It’s needless to say that the worship of Tanit and Ishtar left its traces in the whole region, and the symbolism of the open hand for protection continued being used, resulting in the so-called khamsa symbol, tafust in the Berber languages. It is used as a palm-shaped amulet or simply a human hand to provide protection against the evil eye and black magic. Silver khamsa talismans and pendants are very common and popular, especially in North Africa. Hands can also be seen painted above doors, being used as door knockers or incorporated in the house’s wall. Several late-19th to mid-20th century khamsa talismans are displayed in famous museums like the British Museum or the Tropenmuseum in Amsterdam. The Hand of Fāṭima is also depicted above the Gate of Justice in the Alhambra fortress in Granada, which was the original entrance gate to the Alhambra, built by Yūsuf I, sultan of Granada, in 1348. The position above a door is a common practice, to keep evil out.
While Muslims call it the Hand of Fāṭima, referring to the Prophet Muḥammad’s daughter, Jews call it the Hand of Miriam, referring to the Prophet Moses’s sister. Both women with a significant historical role, both relatives of important prophets. Remember the gender of both Tanit and Ishtar, confirming the fact that the khamsa hand is in fact a female hand. In Arabic as well as in Hebrew, a common name for the Hand is respectively khamsa (خمسة) and khamsa (חמסה), the word for the number five, a reference to the five fingers of the hand.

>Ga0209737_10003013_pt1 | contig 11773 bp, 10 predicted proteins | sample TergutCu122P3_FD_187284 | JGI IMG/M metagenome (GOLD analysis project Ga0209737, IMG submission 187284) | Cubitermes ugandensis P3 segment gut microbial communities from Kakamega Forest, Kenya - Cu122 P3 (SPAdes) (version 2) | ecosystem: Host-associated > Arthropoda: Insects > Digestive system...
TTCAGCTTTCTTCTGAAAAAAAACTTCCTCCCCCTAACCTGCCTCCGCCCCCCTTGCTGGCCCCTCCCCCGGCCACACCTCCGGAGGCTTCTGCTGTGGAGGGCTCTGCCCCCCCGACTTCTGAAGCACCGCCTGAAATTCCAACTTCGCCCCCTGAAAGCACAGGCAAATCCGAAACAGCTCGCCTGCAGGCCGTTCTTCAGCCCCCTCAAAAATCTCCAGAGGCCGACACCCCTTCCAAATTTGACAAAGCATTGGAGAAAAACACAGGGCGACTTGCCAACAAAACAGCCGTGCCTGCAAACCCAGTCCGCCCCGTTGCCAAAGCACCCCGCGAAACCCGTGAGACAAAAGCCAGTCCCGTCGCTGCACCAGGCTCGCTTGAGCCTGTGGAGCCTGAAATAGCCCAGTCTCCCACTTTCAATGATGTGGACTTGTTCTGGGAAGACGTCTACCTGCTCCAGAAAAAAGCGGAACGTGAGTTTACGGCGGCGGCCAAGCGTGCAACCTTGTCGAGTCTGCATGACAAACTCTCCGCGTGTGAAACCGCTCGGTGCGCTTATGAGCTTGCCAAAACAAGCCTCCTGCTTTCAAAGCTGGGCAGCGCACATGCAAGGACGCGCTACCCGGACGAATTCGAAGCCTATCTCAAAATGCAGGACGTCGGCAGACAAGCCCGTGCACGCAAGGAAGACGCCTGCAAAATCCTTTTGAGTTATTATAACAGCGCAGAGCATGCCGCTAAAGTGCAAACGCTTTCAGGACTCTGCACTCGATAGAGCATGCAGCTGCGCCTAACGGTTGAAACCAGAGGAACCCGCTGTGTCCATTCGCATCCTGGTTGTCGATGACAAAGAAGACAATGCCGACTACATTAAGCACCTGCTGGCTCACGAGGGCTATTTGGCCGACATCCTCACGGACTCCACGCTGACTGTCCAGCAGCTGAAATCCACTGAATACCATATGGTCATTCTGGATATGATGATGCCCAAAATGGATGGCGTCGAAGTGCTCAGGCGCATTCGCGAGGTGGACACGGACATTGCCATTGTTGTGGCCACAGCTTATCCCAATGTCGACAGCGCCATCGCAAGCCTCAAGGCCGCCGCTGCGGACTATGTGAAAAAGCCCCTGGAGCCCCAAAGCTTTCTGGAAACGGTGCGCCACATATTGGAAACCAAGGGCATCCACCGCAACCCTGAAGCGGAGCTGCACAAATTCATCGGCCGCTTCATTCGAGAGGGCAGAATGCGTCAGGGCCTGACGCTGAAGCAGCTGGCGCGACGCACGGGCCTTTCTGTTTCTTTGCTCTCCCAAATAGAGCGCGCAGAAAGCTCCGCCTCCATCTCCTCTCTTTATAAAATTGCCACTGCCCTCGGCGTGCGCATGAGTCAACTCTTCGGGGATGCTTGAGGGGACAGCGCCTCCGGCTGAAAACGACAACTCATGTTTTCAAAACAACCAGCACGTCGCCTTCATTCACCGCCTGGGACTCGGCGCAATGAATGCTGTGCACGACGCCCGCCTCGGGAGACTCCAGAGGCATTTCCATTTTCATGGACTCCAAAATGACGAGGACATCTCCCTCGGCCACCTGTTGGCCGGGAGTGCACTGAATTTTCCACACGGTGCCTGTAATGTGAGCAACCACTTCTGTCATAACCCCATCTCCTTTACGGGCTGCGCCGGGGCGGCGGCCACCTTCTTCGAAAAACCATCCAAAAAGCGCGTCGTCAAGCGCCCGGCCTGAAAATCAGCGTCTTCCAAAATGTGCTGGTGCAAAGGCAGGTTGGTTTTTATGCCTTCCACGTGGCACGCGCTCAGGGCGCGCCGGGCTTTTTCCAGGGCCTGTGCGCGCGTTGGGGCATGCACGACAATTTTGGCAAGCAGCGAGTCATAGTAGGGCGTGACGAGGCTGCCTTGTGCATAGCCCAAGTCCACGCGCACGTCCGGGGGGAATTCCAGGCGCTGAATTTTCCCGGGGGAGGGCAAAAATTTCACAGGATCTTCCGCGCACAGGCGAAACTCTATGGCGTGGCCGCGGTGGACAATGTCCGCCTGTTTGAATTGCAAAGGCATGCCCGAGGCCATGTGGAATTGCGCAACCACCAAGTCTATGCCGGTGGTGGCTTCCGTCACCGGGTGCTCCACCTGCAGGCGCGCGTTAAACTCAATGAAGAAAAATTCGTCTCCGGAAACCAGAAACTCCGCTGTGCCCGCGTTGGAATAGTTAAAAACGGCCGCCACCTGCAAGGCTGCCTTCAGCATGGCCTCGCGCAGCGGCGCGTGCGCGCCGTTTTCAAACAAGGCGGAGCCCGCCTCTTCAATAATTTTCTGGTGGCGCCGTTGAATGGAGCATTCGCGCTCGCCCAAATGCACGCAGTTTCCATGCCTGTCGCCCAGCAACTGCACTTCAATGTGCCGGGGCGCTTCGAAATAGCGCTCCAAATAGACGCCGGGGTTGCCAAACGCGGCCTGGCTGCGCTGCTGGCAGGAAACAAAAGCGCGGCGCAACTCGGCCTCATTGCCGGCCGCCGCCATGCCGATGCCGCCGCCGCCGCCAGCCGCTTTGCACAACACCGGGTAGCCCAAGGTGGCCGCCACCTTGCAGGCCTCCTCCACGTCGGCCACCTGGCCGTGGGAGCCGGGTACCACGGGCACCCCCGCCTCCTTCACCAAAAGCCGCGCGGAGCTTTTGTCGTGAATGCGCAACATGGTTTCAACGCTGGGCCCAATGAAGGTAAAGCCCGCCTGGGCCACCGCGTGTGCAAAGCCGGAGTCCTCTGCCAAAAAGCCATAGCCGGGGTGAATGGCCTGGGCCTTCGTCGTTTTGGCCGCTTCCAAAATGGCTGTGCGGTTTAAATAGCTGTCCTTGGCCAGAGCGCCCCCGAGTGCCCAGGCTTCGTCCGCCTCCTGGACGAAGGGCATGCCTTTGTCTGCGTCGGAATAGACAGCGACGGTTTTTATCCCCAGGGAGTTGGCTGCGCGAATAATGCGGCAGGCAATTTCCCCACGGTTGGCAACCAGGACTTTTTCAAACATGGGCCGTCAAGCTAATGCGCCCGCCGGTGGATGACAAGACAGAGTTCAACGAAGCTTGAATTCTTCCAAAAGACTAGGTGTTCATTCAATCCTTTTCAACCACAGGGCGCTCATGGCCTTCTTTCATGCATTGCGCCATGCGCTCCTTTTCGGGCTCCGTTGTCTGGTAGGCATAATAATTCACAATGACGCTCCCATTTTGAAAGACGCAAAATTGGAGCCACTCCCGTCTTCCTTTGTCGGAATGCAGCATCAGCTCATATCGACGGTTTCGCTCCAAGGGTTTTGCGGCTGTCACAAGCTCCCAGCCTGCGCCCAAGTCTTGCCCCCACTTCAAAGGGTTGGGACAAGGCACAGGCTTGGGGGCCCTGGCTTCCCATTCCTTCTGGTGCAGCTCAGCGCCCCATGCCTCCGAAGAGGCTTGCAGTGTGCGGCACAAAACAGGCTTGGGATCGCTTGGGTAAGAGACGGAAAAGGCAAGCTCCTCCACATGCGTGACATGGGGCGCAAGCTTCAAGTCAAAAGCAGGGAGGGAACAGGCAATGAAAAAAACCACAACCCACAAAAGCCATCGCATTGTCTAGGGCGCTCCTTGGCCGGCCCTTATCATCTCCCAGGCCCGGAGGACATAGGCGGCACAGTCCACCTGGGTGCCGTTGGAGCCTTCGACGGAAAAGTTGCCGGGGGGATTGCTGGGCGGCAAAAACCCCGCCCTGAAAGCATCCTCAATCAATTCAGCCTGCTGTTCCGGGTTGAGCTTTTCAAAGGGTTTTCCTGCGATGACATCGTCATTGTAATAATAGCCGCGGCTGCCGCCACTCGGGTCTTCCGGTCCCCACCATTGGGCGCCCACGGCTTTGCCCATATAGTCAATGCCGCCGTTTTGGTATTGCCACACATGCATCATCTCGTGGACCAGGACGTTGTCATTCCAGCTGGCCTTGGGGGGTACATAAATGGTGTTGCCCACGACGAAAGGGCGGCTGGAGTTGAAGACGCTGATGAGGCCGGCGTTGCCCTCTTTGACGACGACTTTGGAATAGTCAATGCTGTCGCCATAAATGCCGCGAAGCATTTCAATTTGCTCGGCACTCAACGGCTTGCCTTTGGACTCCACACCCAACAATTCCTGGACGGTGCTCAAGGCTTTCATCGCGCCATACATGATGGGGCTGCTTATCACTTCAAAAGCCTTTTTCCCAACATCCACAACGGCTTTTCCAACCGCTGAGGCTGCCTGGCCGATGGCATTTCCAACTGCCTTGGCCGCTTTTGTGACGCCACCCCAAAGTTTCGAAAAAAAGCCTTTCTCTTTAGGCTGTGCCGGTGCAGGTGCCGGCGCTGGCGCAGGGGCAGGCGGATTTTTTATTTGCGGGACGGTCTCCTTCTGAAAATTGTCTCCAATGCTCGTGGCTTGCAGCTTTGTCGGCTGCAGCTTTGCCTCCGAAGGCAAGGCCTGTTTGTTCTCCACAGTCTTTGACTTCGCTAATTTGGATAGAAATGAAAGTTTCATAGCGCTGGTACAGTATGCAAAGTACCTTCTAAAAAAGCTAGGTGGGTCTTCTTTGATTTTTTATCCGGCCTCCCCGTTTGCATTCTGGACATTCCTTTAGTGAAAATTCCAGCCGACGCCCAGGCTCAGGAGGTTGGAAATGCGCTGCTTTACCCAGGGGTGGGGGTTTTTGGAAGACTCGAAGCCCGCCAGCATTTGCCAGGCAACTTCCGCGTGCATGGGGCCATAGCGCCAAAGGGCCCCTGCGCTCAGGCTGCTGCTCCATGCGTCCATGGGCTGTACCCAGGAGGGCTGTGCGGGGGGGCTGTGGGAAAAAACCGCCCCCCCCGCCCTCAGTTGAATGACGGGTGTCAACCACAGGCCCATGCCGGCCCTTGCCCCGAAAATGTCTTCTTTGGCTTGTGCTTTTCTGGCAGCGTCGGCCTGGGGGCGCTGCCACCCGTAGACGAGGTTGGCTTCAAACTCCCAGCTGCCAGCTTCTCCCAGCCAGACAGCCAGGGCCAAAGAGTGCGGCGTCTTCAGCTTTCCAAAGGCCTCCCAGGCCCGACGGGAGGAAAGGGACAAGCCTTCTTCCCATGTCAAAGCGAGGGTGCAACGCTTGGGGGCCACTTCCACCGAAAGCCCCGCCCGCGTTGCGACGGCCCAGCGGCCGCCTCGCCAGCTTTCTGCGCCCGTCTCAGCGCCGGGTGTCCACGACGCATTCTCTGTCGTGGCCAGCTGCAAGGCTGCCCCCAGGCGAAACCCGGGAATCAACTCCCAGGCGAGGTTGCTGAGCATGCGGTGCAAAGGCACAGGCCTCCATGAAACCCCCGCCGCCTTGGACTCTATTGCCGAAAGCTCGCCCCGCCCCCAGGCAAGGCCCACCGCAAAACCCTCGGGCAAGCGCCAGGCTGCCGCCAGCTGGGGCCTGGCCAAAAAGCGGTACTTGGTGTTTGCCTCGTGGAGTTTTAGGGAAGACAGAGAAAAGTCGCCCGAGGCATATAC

Beside the Muslim cultures, the khamsa is an important symbol in Jewish art, mysticism and certain rituals as well, and commonly appears in the daily life of Jewish households, at times being as ubiquitous as the Star of David. The function is the same: to protect against evil, black magic and bad luck. The khamsa’s popularity is particularly high with Sephardic (North-African) and Mizrahi (Eastern) Jewish communities. Both these communities were exposed to respectively the cult of Tanit in the Phoenician lands and the Babylonian cult of Ishtar in the East. During Sephardic henna parties for example, the khamsa is recreated by painting an “eye” on the palm of the hand.
Some examples featuring the khamsa:
For more examples, please visit this thread on my Twitter.
Omer Sayadi (*1993) is a former student of the Catholic University of Leuven with a special love for the Middle East and North Africa. After receiving his Master’s degree in Arabic Language and Islamic Studies, he’s working with both refugees from the region as well as foreigners seeking to learn the Dutch language. He wrote columns on Islam in Europe and migration, and started MENA Symbolism as a means of combining everything history, politics, symbolism and society in one place.